More catchup. Really, I am taking this seriously. Hats off to those who are diligently keeping up! Julie's prompts are making me realize where photographs of yore are regrettably missing.
Prompt Four: Seasons.
SUMMER. No contest. No ambivalence, no waffling, hands down the winner.
If you lived in Thunder Bay at the head of Lake Superior, you annually waited ten months for the magic of summertime (about six weeks long, although some like to say it lasts only two). People decamp from the city for their summer camps, meaning "cottages" or "cabins" in other cultures. Liberation! Kids go wild, barefoot, sunburnt (olden days, obviously), blissfully running their own agendas. There's just the lake, our boats, our bikes, the baseball teams, and sleeping in tents if we feel like it. Parents are also chilling out with few responsibilities other than hauling their refrigeration needs from the ice house at the tiny nearby store and ensuring the honeyman comes by the outhouse regularly.
Then you move to a new camp that has indoor plumbing! You get to be a teenager, play spin-the-bottle at wiener roasts, have romances with young pups who are learning to drive cars, what more could anyone possibly want. Then you get your own kids and one hundred years of tradition at Amethyst Harbour go on ...
SUMMER also included, from time to time, Banff, Alberta. The Banff School of Fine Arts, as it was known then, was a vibrant summer community of young musicians, singers, dancers, actors, and theatre students. Lots of socializing, despite curfews; introduction to the pastry called butterhorn, riding the Hoodoo Trail, sunrise on a mountain (was it Sulfur Mountain?). But we worked our butts off: in a six week period, each part of the program mounted a full production.
On to Prompt Five, Your Childhood Home.My first home was at the top of a hill on North Court Street in Port Arthur, an awesome hill for the winter toboggan. Mysterious photo from unknown source. It's exactly the shape and design of our house which was red brick; possibly the house next door? My Dad built a playhouse in the backyard and my Mom painted murals on it. Sadly, no picture of my house itself. Some time later the homes along the ridge were torn down to allow an extension of River Street and the building of a medical clinic.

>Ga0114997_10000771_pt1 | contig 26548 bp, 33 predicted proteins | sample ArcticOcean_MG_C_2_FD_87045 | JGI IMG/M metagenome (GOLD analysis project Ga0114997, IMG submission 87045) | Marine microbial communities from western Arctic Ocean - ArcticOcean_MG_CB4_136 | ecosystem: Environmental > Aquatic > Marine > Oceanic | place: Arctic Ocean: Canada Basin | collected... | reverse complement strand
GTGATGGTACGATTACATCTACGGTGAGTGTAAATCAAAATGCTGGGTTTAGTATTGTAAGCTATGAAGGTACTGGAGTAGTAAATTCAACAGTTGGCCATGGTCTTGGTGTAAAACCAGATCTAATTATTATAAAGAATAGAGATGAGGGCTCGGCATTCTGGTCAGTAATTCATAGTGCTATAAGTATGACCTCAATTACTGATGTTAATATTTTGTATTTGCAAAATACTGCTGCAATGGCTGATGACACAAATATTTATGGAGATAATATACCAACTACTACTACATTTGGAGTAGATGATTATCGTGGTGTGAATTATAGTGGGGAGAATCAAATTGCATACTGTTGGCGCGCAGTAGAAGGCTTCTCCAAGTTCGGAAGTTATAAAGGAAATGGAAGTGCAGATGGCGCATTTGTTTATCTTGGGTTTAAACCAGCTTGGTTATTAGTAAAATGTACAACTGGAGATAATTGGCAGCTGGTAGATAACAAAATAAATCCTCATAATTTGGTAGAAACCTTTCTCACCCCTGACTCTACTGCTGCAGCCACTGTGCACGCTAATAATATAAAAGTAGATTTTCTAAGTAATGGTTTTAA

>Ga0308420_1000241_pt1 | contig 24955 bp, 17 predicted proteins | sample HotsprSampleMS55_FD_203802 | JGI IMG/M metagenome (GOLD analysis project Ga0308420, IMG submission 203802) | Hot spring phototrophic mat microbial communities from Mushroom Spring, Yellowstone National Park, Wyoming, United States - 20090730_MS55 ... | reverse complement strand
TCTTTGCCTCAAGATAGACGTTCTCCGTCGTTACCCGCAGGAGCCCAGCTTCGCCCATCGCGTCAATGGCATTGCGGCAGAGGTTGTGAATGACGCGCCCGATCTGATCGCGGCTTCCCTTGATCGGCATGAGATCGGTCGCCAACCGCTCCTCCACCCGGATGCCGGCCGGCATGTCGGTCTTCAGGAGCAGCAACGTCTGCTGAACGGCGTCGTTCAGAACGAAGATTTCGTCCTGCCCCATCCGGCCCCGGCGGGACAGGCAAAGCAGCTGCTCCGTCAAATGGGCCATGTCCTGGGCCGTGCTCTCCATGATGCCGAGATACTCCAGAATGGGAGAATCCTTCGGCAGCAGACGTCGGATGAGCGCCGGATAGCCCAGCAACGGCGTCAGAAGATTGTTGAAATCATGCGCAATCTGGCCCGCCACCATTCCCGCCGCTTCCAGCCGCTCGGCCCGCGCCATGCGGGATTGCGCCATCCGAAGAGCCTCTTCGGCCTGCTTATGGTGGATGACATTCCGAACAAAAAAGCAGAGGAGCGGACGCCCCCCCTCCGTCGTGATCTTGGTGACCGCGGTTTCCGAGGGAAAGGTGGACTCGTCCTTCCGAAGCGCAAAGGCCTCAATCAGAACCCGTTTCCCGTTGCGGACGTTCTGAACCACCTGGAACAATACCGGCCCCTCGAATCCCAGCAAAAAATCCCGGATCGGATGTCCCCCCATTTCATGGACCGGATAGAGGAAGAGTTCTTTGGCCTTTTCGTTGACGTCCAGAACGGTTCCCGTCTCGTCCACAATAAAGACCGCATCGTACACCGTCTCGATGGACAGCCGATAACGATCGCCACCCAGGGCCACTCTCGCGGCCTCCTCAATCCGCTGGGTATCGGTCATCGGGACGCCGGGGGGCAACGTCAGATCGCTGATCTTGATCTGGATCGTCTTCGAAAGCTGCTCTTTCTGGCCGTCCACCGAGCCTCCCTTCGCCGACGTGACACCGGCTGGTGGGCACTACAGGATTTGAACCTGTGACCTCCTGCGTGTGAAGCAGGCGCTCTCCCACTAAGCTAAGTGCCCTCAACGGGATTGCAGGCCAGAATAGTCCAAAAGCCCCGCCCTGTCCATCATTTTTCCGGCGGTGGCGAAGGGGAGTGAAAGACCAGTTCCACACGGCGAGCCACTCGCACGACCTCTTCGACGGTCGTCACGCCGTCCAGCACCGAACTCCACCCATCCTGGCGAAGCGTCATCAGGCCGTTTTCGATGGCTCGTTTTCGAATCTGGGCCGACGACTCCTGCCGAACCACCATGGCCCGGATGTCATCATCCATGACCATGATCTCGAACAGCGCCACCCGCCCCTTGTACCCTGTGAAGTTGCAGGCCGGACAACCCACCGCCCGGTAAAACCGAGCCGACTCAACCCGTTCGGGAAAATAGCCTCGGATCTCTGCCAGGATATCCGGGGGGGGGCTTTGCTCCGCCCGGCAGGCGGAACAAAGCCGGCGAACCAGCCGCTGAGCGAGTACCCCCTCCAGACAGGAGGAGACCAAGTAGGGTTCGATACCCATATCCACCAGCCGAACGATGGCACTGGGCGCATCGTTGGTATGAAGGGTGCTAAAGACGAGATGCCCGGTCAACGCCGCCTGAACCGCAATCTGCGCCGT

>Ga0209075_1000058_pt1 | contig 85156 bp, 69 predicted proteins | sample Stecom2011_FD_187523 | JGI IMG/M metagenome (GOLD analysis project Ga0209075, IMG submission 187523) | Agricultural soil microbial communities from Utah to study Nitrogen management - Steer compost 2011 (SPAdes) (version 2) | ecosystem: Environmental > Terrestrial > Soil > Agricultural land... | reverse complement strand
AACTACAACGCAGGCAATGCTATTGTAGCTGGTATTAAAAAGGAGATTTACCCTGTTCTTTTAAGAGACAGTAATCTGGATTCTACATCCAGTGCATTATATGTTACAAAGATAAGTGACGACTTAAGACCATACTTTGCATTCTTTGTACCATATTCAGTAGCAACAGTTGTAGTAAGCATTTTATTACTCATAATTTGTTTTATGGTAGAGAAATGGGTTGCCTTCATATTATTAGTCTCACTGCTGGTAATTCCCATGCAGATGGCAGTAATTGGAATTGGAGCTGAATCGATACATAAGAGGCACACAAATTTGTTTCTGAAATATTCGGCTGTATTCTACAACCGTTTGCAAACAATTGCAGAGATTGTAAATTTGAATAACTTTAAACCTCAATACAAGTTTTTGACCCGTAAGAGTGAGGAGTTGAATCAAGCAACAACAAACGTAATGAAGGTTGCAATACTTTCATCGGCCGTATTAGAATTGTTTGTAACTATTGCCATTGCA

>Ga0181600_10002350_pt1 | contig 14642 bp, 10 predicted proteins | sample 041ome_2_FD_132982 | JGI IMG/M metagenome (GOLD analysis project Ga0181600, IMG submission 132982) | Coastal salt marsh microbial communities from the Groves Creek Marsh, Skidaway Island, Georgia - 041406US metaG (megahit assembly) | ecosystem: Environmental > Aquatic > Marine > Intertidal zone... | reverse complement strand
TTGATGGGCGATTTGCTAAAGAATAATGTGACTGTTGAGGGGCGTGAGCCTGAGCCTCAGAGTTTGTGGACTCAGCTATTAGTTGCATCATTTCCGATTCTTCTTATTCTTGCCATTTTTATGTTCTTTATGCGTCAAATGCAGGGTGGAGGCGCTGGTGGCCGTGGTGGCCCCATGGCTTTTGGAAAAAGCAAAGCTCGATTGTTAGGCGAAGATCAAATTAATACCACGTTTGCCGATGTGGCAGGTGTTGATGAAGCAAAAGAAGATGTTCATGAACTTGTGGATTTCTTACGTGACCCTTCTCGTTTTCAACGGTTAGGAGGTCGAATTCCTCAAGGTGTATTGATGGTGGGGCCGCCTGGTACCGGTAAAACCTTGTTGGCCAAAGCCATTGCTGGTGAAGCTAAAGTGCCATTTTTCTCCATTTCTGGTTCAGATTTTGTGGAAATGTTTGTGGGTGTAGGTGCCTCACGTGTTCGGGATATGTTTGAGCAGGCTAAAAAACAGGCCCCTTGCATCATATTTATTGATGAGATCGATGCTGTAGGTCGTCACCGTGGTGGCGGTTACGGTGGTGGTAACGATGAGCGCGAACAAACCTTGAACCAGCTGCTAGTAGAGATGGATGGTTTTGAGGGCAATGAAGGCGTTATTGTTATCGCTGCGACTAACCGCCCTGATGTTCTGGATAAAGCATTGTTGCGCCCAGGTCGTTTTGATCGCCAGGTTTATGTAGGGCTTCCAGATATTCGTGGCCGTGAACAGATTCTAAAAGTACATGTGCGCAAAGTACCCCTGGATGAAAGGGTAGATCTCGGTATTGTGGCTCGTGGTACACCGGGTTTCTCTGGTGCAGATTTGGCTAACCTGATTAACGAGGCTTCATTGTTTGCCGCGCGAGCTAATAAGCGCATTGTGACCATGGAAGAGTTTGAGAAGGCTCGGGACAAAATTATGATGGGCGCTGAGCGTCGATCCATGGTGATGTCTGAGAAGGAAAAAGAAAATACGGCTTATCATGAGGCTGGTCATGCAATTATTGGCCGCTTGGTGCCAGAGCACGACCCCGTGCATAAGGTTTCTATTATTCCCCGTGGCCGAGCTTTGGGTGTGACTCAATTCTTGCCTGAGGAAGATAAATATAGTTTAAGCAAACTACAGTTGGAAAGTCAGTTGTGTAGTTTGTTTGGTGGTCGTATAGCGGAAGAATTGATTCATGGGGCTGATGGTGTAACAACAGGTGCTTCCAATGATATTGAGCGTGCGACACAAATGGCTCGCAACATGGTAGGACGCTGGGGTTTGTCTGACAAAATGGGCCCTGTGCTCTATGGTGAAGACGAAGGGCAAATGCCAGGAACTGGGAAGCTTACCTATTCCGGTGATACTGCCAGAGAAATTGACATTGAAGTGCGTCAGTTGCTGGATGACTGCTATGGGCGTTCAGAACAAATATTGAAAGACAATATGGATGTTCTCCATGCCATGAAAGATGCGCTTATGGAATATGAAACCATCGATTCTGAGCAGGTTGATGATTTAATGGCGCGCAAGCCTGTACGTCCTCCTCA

An old family photo of my best buddy and little brother proves the red brick. Did someone add siding after we left?
My second home was our farm on Oliver Road, a one-plus year sojourn while our new city house was being built. Again, no photo! Whatever happened to the one of me on Mickey the pony ... I recall he was faintly terrifying. A Yorkshireman called Arthur was the livestock handler (mainly egg-laying hens and some dimly recollected horses and pigs). Horrendous amounts of snow in winter. Commuting by car five miles to Pine Street School in town. Mom hitting a moose in her Chev and for months thereafter driving white-knuckled after dark like five miles an hour, an impatient procession of cars behind us.
Third home on High Street, Port Arthur, was sort of po-mo and very roomy but had a few inexplicable things. The pink retaining wall clashed with the brick colour. The always-frigid upstairs bathroom. The unfinished bomb shelter in the basement (hey, this was the Cold War 50s). My Dad built the entire basement "rec room" basement area himself.
Fourth home (when does childhood end ... ?) was Balmoral Hall, my home away from home, secondary education years. In effect, the school then partly functioned as a residence for Royal Winnipeg Ballet students. I loved my time there, but after four years I was ready to move on.
The "homes" all pale in comparison with SUMMER on the greatest lake in the world and the greatest place to be on that lake.
© 2013 Brenda Dougall Merriman